Why is Environmental Education so important?
Updated: a day ago
I’m sure most of us have taken an environmental science class in high school or university curriculums, learned a lot about the environment... but weren’t necessarily taught about the urgency of climate change, or the severity of climate change on weather systems and communities around the world.
During discussions with friends and family, you may notice how widely awareness and understanding of climate change can vary - and it’s easy to see why… Not everyone is as aware of the urgency of climate change, possibly because of a lack of education on climate science in education systems. In this article, we explore what's fast-becoming the most important subject at school. Environmental education.
First off, what is environmental education? The EPA defines it as a “process that allows people to explore environmental issues, engage in problem solving, and take action to improve the environment.”
A number of large-scale surveys demonstrated that the state of the US climate change education system isn’t as strong as it needs to be. While there are teachers and schools delivering excellent resources and lessons on the subject, many schools face challenges like a lack of resources, insufficient training programs, and local political pressure.
“Climate change is such a daunting challenge,” said Joel Tolman, director of Impact and Engagement at Common Ground High School in New Haven, Connecticut. 'It's complex, it's overwhelming. But the fact that it's complex and overwhelming also means we — and our students — can tackle it from so many angles.’
'We need a new, diverse, powerful generation of environmental leaders, who understand the complexity of climate change, and who can use all the tools at their disposal to confront it'.
When it comes to eco-education, and understanding its importance, we sought out an interview with eco-educator Isaias Hernandez, the creator of Queer Brown Vegan (@queerbrownvegan on Instagram!), where he makes environmental education content accessible for everyone.
He has amassed a great following on Instagram, and has become known for highlighting some extremely complex terms within the climate science space - making educational content easy for people to absorb. Beyond this, he covers environmentalism from an intersectional point of view, ensuring that all voices are heard, and that attention is paid to the low-income minority and indigenous communities that will be facing the brunt of the effects of climate change.
Isaias is the co-creator of Alluvia magazine, an online magazine that focuses on highlighting black and indigenous environmentalists who do creative work as well as educators. Their first issue highlighted BIPOC eco-educators, shedding light on the work they do in the climate space.
Always having been interested in sustainability, his relationship with this concept has evolved over time. While pursuing an environmental science degree, he found himself asking: What IS sustainability? He came to the realisation that everyone has their own version of sustainability, and that it cannot be limited to one definition, as everyone approaches it differently.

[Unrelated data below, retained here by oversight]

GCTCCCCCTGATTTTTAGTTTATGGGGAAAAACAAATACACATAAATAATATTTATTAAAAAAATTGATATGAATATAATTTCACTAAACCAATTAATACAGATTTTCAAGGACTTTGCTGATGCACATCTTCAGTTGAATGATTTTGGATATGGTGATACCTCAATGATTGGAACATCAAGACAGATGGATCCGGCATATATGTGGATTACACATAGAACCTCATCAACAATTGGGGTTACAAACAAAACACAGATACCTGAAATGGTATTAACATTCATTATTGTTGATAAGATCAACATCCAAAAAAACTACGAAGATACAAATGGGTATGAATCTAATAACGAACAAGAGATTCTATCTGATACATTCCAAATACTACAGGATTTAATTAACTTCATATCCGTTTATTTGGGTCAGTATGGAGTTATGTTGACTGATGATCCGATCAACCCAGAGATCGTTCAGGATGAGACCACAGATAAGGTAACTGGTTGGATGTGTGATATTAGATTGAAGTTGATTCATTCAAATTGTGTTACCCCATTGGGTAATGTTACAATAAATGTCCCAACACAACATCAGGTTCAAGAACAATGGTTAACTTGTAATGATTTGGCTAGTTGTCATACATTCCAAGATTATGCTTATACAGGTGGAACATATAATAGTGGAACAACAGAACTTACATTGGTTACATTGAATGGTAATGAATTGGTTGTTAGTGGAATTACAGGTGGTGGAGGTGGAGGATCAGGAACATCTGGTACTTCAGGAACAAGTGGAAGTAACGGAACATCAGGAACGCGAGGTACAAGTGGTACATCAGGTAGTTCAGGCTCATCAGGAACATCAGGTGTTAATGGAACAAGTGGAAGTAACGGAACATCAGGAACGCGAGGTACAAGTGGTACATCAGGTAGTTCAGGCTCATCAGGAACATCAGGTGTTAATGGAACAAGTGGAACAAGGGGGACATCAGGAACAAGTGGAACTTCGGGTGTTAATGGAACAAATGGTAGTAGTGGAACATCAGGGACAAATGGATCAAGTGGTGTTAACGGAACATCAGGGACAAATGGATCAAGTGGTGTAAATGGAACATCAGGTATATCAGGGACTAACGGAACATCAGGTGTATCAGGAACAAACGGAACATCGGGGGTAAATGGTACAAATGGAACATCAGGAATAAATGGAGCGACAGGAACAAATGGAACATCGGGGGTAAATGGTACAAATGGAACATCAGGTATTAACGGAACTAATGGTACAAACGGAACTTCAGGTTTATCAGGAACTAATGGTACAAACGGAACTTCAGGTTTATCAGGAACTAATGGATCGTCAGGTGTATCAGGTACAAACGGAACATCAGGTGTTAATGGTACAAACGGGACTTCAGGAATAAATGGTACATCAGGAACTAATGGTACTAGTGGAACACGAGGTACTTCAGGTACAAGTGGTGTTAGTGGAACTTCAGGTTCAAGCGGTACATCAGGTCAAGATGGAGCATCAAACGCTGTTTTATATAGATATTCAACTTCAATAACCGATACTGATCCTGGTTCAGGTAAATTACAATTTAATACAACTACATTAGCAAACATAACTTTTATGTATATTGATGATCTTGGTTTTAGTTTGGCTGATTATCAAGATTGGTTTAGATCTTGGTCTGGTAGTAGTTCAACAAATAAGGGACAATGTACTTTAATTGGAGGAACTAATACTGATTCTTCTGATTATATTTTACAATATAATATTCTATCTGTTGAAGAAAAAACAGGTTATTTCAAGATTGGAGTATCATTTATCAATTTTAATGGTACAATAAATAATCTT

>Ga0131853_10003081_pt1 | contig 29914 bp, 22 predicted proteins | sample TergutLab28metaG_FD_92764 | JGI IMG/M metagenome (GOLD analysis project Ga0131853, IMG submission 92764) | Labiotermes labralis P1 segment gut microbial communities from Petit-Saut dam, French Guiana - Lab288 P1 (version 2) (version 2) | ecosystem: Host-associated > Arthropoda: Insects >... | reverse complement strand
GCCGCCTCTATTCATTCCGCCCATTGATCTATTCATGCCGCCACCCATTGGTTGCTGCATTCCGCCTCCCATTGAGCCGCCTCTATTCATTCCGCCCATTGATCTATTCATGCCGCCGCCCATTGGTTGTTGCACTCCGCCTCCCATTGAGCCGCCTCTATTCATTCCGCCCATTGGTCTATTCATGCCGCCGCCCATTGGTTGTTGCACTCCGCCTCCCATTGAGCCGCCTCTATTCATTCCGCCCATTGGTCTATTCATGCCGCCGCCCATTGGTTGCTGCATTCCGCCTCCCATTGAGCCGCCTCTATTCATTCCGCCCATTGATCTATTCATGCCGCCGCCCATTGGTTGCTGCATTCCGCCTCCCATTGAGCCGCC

On his own sustainable behaviours, he gives a great example of how he practices slower travel. For example, it is pricier to fly from Los Angeles to Seattle than to Portland, so instead, a better idea is to fly from LA to Portland, stay there for a few days, and take a bus from Portland to Seattle. This is a cost-effective, greener, method of traveling. He says, “By making sacrifices, and taking the longer journey, you can better understand your impact and reduce it. A long bus ride isn’t so bad!”
Slow travel is certainly on the rise, with people favouring a longer journey, and a chance to enjoy the stops along the way at a leisurely pace, that also happens to be more sustainable.
Growing up, Isaias reflects on how he always wore thrifted clothes growing up, but that it wasn’t considered ‘trendy’ as it is now, because people’s relationship with consumerism was so strong. He says, Western societies were taught “reusing something is bad, and we should “consume this new product, be done with it, and dispose. Then, repeat the process again.” He continues, “If the concept of circularity was taught to people from a younger age, these practices will become common knowledge to people as they grow up.”
Lastly, our interview ends with a discussion of eco-anxiety and how to work through it. His advice, which is great, is to “Take the time to understand how everything is interconnected and focus on one challenge you are passionate about when realising the importance of interconnectedness. You don’t need to be vegan or zero waste to be sustainable, you define it the way it relates to you and always remember ancestral knowledge should be the forefront of your sustainability journey.”
As an eco-educator, Isaias is making it easier for people to understand complex environmental issues and all the different aspects of sustainability. In the same thread, we hope that the Capture app can be a tool for people to better understand their environmental impact as well as a resource for people looking to transition to a more sustainable lifestyle. Simply search 'carbon print and CO2 tracker’ to find us in your app store!
Isaias' recommended pages to follow on Instagram: @AjaBarber, @FutureEarth, @Atmos, @GoGreenSaveGreen, @TheSlowFactory, @BrownGirl_Green, @TheYikesPodcast, and @IntersectionalEnvironmentalist